PART I

Before

Chapter 1

Keep It to Yourself


You know the last thing in the world people want to hear from you, the very last thing they're interested in? The fact that you always have wanted to write, that you cherish dreams of being a writer, that you wrote something and got rejected once, that you believe you have it in you-if only the people around you would give you a chance-to write a very credible, if not great, American novel. They also don't want to hear that if you did start to write, there would be some things you just couldn't write about.

Your parents don't want to hear it: They want you to grow up to be a decent person, find a way to make a good living, and not disgrace the family. Your girlfriend, boyfriend, or spouse will put up with this writer-talk for weeks, months, or even years, but none of them will love you for it. Your writing, to them, is like a case of genital herpes. It's possible for them to love you, but they'll have to overlook the writing. (Have you ever seen anyone sadder or more downtrodden, more prematurely gray, than a poet's wife?) Your kids, believe me, are not going to like the idea of your writing. Think how bad it is for them when you wear gabardine slacks to a PTA meeting. Then think of the crashing humiliation they're going to suffer if you begin publishing short stories or, God forbid, a novel.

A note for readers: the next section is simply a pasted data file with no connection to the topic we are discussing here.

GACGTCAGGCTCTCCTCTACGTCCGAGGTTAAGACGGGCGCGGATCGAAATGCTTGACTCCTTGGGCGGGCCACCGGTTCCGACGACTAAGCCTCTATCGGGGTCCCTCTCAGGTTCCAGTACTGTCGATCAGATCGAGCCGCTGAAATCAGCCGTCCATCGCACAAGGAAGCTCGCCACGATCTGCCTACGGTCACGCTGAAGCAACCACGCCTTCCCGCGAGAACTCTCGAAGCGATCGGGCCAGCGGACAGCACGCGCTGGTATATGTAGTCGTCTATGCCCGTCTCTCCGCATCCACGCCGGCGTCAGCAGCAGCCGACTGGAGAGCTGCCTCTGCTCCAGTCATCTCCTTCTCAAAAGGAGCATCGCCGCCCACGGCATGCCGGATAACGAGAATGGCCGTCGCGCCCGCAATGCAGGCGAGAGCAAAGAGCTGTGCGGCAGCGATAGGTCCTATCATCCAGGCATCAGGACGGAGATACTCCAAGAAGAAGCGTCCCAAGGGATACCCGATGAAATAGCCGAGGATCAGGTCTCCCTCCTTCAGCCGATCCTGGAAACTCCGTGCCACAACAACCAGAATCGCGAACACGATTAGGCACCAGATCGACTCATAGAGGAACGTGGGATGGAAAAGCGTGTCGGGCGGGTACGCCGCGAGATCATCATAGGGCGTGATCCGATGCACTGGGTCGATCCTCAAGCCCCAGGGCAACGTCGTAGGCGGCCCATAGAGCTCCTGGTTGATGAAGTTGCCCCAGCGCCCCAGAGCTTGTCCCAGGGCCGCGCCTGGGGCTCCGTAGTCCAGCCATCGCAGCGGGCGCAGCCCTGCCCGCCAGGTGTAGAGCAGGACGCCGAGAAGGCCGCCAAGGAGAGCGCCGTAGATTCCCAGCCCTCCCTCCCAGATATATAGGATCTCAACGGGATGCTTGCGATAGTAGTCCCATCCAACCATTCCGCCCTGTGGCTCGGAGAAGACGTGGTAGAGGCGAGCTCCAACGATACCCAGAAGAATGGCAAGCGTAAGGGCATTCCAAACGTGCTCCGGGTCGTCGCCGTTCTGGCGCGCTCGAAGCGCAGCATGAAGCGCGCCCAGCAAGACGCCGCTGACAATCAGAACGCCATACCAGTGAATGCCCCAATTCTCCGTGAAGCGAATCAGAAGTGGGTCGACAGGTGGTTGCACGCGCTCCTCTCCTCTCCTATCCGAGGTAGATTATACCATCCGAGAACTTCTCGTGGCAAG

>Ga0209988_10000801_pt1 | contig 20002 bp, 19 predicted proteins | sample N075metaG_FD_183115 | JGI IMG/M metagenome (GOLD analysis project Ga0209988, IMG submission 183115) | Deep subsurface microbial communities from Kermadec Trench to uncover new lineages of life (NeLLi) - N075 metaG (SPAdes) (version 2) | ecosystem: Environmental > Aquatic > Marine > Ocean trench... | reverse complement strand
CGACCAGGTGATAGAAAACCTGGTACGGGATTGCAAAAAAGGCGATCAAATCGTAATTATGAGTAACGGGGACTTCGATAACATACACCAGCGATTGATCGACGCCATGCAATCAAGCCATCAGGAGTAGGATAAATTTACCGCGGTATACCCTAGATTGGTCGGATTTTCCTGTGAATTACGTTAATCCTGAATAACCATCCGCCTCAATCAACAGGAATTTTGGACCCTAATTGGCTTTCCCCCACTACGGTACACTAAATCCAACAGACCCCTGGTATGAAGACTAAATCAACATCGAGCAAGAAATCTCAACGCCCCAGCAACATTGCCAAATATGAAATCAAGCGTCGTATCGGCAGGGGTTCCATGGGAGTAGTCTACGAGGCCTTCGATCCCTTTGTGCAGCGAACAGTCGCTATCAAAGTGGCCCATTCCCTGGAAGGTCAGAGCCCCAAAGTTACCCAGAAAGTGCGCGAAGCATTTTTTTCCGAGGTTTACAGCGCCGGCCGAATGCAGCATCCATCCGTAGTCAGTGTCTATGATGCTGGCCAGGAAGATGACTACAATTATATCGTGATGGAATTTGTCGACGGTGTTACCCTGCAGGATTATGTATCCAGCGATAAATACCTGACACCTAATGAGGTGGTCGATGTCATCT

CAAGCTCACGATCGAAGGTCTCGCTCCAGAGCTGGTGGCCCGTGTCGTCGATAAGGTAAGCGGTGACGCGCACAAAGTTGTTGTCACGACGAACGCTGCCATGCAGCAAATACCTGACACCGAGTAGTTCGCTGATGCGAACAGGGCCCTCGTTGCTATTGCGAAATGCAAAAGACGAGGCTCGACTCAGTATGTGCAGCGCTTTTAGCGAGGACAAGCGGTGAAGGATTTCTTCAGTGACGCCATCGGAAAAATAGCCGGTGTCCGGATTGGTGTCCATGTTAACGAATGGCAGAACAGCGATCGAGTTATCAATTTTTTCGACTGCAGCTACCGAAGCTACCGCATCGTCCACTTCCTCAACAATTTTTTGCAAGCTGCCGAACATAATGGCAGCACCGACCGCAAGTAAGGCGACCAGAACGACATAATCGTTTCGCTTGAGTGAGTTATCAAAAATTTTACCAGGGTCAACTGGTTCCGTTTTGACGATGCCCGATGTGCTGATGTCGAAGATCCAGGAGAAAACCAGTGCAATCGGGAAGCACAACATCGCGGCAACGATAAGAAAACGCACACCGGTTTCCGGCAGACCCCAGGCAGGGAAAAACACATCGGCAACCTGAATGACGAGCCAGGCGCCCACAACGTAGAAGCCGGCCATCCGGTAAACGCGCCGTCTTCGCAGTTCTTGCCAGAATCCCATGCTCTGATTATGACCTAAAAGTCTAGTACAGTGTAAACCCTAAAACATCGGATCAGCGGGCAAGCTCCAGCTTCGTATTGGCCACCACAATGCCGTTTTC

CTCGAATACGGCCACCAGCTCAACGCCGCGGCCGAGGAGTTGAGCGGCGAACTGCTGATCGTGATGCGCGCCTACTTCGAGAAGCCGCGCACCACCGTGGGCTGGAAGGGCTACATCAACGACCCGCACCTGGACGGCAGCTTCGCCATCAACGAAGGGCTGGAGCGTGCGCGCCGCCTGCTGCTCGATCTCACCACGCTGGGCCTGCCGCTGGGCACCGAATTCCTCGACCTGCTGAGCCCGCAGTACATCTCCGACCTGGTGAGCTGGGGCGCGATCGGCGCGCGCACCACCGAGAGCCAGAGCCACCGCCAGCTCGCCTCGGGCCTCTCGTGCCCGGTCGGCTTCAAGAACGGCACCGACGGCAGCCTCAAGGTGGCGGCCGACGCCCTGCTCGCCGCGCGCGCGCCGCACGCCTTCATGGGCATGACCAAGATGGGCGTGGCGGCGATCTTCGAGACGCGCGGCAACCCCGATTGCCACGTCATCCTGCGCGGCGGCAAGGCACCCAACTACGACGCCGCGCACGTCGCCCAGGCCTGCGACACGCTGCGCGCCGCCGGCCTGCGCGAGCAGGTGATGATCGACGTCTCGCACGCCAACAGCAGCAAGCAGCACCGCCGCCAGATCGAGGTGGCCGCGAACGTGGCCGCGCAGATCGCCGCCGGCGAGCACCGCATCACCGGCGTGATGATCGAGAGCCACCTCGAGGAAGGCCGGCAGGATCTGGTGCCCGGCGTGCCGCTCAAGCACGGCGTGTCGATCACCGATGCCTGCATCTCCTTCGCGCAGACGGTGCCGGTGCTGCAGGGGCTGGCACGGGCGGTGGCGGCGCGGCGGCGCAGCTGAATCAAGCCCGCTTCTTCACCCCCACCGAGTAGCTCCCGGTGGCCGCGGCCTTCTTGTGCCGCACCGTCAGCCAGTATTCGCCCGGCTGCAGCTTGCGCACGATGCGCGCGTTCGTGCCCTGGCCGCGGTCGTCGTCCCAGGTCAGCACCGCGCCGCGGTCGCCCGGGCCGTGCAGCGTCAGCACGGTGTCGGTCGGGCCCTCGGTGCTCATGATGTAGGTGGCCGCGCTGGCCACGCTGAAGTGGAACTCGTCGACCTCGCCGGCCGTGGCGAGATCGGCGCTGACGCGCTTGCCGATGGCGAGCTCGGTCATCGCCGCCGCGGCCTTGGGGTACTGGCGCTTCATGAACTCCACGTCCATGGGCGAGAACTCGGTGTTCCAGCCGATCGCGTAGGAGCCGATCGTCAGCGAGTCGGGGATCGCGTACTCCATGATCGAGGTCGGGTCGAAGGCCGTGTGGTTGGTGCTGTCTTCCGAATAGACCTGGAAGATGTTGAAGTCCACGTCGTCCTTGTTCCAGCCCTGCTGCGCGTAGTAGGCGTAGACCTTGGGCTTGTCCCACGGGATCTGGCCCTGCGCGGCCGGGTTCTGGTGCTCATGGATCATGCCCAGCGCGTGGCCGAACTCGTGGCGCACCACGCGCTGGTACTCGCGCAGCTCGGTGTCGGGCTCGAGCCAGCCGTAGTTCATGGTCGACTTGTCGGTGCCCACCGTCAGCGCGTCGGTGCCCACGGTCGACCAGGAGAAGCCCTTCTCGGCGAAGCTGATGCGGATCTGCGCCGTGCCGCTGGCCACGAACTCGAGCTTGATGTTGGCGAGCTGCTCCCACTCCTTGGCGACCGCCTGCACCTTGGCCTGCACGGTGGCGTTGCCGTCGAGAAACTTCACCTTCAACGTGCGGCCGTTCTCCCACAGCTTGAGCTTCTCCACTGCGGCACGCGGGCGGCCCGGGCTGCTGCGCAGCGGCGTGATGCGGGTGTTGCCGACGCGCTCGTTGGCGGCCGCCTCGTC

So don't tell them. Don't tell them anything about it. Especially when you're thinking about beginning. Keep it to yourself. Be discreet. Be secretive. There's time enough-all the time in the world-to let them in on the secret, to let them know who and what you really are.